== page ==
Digital drum kit takes you underground to experience northern mining history with '80s acid beats

From a 'pickaxe hi-hat' to a 'dynamite kick drum', evocative sounds of a lost industry in East Durham have been used to create a digital drum kit where anyone can create their own track with a 16 bar sequencer, first by laying down a drum beat.

Created under lockdown by artist Jamie Holman and creative producer Alex Zawadzki of Uncultured Creatives, Above Below Beyond is an online music-making experience, using illustration, graphics and samples from mining industries blended with a hint of acid house.

It's a British story reimagined, with a contemporary twist to connect us with the history of mining closures in the North of England, its cultural impact on young people and the illegal rave scene that inspired in the aftermath, 30 years on.

As you launch the website, you're invited to explore further down the mine, dropping virtually further into the ground. Moving the cursor that imitates a miners headlamp creates a partial digital reveal as the headlamp illuminates areas of a historic mining image; while the dual purpose of creating a synth layer to the track.

The higher the torchlight shines the higher the note, with low tones revealed as the bottom parts of the image are swiped. As you drop further "into the mineshaft", you add a final layer of Acid House stabs and samples from the still revered Roland 808 and 303 machines to your sound loop to create a melody.

The project for East Durham Creates follows Holman's earlier work, Flashback, an archive that captures the memories of the rave party scene in Blackburn.

"Durham is still feeling the impact of its mines closures across its economy and identity," says Holman. "One of the common bonding experiences across the people we worked with in Durham's was music. We made three pieces of music about Durham's identity through music and poetry – think Kate Tempest or The Streets. Creating a music-making experience allows them to keep experimenting and making noise at home and for free."

Working with designers, Made by Mason and website developers, Lighten, the website is an innovative, visual, and fun approach creating your music tracks. A lighter touch than existing music workstations such as Garage Band, it also allows you to dip your toe into music-making before taking on the challenge of learning more complex software.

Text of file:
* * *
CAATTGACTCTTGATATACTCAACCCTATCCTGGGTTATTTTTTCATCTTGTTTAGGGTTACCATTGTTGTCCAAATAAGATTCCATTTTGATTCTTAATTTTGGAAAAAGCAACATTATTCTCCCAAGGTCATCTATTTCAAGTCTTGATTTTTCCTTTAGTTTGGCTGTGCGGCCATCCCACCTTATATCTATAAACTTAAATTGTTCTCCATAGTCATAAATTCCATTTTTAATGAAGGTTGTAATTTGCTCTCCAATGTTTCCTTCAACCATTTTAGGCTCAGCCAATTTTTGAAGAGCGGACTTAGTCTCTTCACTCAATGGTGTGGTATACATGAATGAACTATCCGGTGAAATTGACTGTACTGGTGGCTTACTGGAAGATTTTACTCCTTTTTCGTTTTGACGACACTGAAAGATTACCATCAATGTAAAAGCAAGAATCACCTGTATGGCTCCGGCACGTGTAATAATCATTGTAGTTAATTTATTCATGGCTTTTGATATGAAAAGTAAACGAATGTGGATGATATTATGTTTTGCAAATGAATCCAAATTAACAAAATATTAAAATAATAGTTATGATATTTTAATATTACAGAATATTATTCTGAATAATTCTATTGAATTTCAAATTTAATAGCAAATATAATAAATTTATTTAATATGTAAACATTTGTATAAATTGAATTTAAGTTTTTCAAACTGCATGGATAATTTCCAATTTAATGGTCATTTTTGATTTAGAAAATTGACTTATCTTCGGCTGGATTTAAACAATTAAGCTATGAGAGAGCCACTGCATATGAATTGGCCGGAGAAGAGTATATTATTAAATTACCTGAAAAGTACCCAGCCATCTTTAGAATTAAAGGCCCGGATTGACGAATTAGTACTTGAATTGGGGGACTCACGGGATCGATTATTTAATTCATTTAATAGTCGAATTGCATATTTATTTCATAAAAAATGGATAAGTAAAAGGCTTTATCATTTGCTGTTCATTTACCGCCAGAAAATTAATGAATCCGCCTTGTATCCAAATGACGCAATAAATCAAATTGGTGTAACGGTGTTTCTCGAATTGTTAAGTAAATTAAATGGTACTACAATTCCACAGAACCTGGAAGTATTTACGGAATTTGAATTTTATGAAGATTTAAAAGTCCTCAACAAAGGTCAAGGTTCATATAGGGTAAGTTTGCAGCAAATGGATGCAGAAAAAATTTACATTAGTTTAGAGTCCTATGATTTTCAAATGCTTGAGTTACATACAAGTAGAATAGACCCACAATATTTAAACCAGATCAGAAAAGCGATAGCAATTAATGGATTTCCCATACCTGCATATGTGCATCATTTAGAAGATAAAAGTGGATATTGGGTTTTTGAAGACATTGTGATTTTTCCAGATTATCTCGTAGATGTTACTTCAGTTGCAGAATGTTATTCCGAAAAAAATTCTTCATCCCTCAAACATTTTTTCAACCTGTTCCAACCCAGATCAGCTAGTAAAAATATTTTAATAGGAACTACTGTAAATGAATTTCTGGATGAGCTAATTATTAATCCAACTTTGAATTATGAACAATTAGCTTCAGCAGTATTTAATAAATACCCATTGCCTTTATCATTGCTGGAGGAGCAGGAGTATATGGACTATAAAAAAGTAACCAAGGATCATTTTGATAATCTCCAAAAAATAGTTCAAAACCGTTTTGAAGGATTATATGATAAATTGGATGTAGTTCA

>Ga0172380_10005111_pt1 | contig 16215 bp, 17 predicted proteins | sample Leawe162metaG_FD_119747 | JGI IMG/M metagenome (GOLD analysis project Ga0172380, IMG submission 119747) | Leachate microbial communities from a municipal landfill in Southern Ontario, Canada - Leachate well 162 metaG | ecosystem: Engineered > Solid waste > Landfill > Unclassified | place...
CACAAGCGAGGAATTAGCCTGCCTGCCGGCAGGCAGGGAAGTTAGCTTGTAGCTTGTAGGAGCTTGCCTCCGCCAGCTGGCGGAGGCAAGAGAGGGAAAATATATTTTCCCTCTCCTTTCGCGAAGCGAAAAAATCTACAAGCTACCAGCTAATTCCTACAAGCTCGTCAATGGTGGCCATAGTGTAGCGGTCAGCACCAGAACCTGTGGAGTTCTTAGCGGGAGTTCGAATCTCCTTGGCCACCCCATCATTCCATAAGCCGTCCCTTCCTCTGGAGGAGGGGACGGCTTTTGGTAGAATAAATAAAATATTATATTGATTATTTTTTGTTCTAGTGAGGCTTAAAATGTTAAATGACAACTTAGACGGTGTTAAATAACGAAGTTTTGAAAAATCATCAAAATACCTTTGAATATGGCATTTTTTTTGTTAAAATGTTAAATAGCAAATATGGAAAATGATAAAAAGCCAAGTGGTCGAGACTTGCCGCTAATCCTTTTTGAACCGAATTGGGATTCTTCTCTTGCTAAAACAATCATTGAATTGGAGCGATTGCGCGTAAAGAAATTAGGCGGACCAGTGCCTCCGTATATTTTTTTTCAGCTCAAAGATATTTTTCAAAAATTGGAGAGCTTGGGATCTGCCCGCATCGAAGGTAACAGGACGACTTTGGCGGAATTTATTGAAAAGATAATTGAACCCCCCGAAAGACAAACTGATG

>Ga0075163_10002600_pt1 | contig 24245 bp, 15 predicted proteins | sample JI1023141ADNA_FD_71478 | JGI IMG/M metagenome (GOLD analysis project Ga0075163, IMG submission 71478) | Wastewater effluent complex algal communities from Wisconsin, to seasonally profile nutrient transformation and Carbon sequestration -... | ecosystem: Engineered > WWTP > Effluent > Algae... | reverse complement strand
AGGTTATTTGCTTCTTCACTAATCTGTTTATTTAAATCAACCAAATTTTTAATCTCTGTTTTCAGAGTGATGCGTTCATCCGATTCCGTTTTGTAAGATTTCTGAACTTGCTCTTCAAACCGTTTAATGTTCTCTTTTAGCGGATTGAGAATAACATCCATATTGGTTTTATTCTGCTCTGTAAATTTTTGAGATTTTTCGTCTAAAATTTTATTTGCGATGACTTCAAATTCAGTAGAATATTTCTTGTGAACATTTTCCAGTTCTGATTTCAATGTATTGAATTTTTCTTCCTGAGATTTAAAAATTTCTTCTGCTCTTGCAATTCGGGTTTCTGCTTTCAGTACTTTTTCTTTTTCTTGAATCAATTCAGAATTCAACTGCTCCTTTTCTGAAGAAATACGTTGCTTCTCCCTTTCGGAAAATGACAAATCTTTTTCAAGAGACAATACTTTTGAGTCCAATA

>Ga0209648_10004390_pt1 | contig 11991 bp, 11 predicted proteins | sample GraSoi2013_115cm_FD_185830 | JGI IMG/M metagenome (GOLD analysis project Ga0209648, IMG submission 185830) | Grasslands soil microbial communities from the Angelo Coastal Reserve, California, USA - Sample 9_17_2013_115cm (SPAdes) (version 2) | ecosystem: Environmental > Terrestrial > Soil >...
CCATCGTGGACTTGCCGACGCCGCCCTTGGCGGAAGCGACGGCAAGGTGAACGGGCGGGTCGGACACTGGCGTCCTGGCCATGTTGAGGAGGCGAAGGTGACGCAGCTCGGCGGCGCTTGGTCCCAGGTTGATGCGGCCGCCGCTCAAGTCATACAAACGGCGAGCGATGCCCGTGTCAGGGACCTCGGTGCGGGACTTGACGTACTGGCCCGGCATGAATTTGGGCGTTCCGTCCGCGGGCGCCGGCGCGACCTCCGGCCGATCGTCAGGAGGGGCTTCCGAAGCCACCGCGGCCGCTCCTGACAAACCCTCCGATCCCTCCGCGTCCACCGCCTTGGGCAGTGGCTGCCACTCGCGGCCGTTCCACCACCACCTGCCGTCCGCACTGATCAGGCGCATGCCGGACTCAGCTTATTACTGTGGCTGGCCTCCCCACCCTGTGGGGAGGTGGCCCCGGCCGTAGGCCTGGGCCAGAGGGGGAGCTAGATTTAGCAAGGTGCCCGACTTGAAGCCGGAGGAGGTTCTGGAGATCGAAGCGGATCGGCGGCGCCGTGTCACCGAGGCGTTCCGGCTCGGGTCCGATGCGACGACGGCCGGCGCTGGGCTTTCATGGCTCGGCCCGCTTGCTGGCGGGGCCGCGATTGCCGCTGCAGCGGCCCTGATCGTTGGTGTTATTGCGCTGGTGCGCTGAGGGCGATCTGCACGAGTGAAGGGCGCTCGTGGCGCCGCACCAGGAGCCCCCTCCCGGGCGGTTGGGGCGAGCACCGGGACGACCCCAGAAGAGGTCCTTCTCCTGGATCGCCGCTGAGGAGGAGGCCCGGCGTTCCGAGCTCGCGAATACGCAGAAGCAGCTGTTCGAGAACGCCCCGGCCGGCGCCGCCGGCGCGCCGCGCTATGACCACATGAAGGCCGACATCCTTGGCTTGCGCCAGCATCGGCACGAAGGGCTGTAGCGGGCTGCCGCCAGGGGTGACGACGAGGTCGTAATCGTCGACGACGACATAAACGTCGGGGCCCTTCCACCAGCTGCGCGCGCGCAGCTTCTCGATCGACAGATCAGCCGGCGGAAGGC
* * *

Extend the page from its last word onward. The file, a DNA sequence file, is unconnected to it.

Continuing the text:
The team worked with open-source API, exploring Google Chrome Experiments and applying a customised design to create a unique visual experience, with animated illustrations created by Nelson Illustrates – recently awarded a D&AD 2020 Newblood One to Watch award.

"The visuals and sounds are designed around mining heritage history with references to the descent into the mine, the darkness and depth, the clanking imposing noises, sweeping lights and a nod towards the colours of mining banners; all with a contemporary feel to make heritage engaging for young people," says producer Alex Zawadzki.

Chris Mason adds: "We created a simple typographic headline that appears from Above, Below and Beyond. A bold colour palette reflects the strands of the project and used the illustrative style of Daniel Nelson to bring the experience to life. All the elements combine to create an intuitive descent of discovery, where you can make noise, build beats and share your creation.

"To concept and build a noise/music-making experience from scratch was fun whereas, building a visual identity that mashed mining with acid house together was more of a challenge. The outcome is a simple logotype where the font is influenced by mining health and safety signage combined with a bold colour pallet and hands-on illustrative style creating an accessible feel to the experience."

To make your own tracks and find out more visit


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